• The original hardcover jacket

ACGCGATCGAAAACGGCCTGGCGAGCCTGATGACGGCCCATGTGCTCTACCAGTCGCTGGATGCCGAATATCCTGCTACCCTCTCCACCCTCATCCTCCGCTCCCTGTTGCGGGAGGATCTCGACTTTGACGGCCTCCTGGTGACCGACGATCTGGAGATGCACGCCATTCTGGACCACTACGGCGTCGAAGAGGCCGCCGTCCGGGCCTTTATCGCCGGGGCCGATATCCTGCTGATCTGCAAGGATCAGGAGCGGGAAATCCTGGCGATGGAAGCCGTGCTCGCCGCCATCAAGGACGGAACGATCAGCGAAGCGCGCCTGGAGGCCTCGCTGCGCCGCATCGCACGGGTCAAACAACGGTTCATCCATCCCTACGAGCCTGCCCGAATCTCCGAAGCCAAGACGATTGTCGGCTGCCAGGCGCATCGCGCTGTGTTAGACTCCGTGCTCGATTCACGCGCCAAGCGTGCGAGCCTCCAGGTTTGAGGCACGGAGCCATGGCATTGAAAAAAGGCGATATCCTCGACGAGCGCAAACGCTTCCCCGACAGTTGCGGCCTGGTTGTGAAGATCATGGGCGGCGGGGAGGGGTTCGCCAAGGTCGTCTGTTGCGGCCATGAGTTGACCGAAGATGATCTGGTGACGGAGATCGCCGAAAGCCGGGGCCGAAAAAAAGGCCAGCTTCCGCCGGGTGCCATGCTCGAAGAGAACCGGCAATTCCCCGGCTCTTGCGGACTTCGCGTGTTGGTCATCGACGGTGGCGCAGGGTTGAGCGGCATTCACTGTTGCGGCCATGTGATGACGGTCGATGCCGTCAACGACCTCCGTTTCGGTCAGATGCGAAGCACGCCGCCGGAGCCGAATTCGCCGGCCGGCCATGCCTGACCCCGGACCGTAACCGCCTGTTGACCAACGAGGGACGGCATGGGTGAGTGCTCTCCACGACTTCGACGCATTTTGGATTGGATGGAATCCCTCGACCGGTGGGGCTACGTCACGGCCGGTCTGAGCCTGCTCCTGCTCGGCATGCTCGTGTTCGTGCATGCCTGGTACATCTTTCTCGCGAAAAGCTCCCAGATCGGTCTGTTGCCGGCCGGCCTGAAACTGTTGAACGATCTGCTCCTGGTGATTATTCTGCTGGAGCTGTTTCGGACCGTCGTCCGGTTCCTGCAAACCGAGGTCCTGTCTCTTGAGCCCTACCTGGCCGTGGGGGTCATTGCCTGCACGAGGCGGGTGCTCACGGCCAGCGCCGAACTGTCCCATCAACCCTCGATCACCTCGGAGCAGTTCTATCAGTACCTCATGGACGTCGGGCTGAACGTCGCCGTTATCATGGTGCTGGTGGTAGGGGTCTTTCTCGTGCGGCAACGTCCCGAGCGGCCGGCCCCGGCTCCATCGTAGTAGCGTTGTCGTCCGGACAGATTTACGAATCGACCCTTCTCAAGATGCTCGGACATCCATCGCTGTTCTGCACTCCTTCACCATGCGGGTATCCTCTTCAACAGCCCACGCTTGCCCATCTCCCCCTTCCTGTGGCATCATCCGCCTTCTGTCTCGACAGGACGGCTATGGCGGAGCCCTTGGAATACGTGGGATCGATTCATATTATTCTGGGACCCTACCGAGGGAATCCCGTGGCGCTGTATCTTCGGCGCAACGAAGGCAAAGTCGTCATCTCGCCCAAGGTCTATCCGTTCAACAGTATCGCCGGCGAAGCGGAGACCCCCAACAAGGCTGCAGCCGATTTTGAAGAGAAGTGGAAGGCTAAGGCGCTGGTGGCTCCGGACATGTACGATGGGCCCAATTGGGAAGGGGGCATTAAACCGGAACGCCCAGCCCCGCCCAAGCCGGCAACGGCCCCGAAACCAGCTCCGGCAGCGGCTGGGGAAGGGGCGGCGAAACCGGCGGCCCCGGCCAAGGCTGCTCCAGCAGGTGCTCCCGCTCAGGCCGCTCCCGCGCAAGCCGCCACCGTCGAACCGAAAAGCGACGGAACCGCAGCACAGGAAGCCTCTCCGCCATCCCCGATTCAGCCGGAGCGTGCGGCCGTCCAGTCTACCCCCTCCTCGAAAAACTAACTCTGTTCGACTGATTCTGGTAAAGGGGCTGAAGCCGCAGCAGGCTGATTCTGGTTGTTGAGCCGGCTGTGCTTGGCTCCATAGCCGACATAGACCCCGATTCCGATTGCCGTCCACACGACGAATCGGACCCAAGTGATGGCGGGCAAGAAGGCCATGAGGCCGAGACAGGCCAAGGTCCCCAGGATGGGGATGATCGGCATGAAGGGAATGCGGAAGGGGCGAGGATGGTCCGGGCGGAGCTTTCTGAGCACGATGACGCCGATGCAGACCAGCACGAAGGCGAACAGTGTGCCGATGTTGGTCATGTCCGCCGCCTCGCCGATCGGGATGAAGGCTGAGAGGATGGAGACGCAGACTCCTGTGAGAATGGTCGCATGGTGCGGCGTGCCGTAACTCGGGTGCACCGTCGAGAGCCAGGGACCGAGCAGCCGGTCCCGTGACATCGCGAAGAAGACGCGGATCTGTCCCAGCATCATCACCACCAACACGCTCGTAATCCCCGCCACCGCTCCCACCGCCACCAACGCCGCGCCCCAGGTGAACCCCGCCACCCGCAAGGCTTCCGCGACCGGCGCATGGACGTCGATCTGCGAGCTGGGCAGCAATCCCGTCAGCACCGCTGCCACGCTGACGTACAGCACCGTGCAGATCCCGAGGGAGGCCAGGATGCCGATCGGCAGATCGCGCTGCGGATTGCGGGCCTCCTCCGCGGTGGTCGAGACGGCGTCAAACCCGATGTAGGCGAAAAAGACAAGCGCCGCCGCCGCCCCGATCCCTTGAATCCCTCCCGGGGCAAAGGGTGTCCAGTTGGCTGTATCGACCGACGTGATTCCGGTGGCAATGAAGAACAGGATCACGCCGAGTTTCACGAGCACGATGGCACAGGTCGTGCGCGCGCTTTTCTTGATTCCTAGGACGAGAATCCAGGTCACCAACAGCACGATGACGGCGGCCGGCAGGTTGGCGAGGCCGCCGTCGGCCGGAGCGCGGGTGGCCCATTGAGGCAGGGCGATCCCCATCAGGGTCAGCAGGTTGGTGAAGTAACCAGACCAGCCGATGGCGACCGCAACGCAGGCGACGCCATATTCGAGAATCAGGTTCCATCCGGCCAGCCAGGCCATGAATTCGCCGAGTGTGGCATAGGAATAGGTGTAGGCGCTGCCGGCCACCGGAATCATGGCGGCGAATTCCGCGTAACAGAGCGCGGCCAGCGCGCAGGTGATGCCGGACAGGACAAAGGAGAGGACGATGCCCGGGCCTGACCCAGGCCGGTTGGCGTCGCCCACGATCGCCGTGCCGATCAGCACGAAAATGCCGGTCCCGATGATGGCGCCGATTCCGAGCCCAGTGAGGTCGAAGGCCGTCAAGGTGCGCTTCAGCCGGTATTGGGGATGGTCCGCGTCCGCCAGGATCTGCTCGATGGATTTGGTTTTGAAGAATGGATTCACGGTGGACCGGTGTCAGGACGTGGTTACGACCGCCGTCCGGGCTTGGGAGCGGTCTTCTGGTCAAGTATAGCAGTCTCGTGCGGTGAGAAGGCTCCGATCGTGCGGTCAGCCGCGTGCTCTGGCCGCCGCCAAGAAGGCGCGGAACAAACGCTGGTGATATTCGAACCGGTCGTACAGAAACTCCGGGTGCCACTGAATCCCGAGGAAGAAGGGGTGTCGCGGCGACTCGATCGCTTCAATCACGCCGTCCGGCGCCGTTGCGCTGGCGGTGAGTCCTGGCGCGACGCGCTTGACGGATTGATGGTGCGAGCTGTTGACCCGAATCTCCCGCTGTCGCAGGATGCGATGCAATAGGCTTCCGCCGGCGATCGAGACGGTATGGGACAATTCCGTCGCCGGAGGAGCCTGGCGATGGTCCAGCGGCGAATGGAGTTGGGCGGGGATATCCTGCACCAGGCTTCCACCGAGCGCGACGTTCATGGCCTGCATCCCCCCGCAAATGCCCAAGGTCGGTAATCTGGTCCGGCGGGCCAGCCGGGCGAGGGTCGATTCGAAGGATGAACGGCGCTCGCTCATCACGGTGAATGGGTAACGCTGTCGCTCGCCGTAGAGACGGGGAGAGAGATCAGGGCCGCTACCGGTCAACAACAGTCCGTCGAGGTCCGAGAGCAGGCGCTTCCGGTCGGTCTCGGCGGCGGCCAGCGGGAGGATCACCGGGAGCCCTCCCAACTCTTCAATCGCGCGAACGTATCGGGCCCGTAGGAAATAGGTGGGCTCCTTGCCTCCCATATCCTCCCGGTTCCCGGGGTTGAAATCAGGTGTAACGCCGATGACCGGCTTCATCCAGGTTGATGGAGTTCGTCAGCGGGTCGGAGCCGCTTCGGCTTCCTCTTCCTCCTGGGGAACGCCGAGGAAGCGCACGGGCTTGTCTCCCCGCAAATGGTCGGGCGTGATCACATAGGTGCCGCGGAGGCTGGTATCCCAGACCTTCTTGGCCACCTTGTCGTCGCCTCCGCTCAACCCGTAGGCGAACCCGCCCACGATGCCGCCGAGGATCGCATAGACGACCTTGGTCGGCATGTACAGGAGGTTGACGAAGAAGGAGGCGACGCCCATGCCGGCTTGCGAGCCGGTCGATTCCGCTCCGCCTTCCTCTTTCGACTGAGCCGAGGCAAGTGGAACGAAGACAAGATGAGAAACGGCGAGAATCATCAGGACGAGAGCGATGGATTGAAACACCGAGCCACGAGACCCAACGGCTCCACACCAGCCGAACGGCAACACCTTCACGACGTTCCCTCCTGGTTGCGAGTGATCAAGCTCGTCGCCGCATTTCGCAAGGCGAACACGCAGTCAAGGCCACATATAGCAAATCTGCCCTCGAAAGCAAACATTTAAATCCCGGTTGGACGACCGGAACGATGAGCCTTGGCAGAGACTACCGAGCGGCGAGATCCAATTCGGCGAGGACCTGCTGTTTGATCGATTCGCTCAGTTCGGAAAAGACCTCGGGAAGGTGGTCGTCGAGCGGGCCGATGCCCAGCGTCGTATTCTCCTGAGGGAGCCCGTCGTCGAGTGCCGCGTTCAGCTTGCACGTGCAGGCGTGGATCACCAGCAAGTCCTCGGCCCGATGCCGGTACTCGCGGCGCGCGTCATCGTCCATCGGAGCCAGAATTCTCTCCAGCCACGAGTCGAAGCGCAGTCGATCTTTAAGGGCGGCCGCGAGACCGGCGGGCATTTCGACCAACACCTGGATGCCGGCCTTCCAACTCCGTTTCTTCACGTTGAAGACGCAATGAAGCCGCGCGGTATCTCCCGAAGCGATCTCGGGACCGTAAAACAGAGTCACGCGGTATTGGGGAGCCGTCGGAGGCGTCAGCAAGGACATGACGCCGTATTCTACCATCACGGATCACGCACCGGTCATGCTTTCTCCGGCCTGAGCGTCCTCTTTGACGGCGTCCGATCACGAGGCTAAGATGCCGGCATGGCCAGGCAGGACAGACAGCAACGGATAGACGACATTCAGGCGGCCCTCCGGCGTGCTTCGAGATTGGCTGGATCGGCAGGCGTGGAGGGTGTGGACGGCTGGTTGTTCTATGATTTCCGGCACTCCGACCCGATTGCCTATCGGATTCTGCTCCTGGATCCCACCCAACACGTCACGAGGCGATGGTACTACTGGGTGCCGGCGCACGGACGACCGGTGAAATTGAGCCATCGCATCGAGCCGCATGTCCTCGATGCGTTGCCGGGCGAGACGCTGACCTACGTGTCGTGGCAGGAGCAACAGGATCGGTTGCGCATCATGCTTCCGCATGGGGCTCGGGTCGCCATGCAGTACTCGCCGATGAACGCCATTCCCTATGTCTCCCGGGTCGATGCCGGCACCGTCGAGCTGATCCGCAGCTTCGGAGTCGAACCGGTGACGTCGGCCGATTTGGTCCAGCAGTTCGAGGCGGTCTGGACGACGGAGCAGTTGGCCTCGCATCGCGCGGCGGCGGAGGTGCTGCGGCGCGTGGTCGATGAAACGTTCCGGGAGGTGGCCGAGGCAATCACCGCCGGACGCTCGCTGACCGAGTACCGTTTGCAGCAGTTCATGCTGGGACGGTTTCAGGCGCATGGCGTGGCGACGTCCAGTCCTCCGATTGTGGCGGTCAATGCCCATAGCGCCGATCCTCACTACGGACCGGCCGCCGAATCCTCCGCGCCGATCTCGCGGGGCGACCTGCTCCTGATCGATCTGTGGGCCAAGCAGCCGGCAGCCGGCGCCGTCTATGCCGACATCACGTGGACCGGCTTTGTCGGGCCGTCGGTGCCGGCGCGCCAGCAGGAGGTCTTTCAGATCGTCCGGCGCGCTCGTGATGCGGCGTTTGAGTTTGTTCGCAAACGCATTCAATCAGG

In middle school my favorite author was Daniel Pinkwater and my favorite book was The Snarkout Boys and the Avocado of Death, which he wrote in 1982. (Lizard Music, Pinkwater’s first young-adult novel, was a close second.) I realize today that my admiration stemmed from how closely I identified with the main characters, a couple of misfit kids who bond over weird movies. Initially “Snarking out” refers to their ritual of slipping away in the middle of the night to see old movies at the 24-hour Snark Theater, but it comes to define a variety of late-night adventures: taking part in public debates, discovering hidden cafeterias, and helping Osgood Sigerson, the world’s greatest detective, find a kidnapped mad scientist. I also realize now that I was drawn to the idea of moviegoing leading to adventures outside the theater—an idea I cherish to this day. But mainly I loved The Snarkout Boys, and Pinkwater’s fiction in general, because it made me laugh so hard. The jokes were unpredictable and they never stopped coming. Here’s a characteristic passage, from the start of chapter two: